The new European rules for the first time set down a legal baseline for all producers across the EU, including those who are not within any voluntary assurance schemes.
But unlike previous welfare rules, these not only concentrate on the welfare inputs, such as stocking density and lighting levels, but also on the outcomes with flocks routinely monitored at abattoirs for signs of poor welfare and acted upon.
Official vets will check birds for any signs that indicate a welfare problem on the farm. If it is suspected that welfare is being compromised, the producer will be asked to take remedial action and set improvement targets, which will be followed up by the local animal health officer.
DEFRA minister Jane Kennedy said: “These new EU rules are a welcome improvement on the limited conditions previously applied to the welfare of chickens raised for meat. From now on, we will be looking at what really matters, which is the overall welfare of the bird itself.
“The fact is that many factors contribute to high welfare standards, and that’s what we’re focusing on – better standards for all birds across Europe.”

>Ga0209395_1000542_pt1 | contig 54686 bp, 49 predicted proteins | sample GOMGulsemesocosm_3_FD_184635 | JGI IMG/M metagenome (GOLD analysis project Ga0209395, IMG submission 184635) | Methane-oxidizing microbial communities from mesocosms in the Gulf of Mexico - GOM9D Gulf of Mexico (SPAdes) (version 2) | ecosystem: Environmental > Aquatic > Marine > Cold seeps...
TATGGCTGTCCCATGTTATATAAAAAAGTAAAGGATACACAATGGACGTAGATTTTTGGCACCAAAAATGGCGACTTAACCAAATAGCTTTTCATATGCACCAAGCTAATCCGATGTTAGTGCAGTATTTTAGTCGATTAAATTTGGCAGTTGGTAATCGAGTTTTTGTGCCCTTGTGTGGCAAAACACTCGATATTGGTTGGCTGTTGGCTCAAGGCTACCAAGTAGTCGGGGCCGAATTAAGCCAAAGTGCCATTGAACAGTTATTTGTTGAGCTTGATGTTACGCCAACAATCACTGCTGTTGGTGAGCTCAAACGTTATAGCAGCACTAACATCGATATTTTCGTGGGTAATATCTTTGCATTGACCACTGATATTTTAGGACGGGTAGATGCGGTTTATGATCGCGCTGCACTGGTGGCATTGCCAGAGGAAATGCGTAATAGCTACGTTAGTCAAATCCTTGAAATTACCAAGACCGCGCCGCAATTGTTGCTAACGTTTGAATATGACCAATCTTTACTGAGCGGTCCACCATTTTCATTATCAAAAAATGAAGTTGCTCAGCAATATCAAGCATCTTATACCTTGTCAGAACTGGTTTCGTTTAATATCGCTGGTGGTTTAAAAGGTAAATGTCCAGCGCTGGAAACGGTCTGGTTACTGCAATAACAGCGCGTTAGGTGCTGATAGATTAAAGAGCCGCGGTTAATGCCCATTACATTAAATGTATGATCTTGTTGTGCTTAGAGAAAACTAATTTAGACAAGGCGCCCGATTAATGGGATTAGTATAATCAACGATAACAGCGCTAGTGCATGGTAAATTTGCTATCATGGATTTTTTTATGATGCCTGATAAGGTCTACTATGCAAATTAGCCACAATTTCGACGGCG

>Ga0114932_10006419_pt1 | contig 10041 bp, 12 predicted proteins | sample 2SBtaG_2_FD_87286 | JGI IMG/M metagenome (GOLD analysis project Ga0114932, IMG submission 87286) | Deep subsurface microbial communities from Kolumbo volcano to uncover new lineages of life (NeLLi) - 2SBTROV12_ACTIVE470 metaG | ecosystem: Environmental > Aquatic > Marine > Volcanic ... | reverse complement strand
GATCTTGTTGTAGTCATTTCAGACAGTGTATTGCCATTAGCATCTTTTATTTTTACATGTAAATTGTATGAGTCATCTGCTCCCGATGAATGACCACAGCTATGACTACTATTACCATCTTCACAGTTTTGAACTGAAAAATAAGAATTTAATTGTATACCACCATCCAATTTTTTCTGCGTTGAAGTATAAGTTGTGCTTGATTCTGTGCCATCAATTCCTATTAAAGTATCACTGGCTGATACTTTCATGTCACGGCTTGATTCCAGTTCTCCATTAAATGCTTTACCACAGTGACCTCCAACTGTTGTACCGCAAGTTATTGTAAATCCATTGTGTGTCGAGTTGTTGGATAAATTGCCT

She stressed that: “For most English producers, the new requirements simply build on systems that are already in place and working well.”
The EU measures also include new limits for ammonia and carbon dioxide and standards for temperature, humidity and maximum stocking density, as well as clear requirements for industry training.
But some elements of the new rules have received industry criticism, particularly lighting intensity.
They are due to come into force in June 2010 and cover all chicken meat production holdings with more than 500 birds. They do not apply to holdings with only breeding stocks of meat chickens, hatcheries, extensive indoor, free-range or organic chickens.
The deadline for comments is 20 April, more information can be found on the DEFRA website.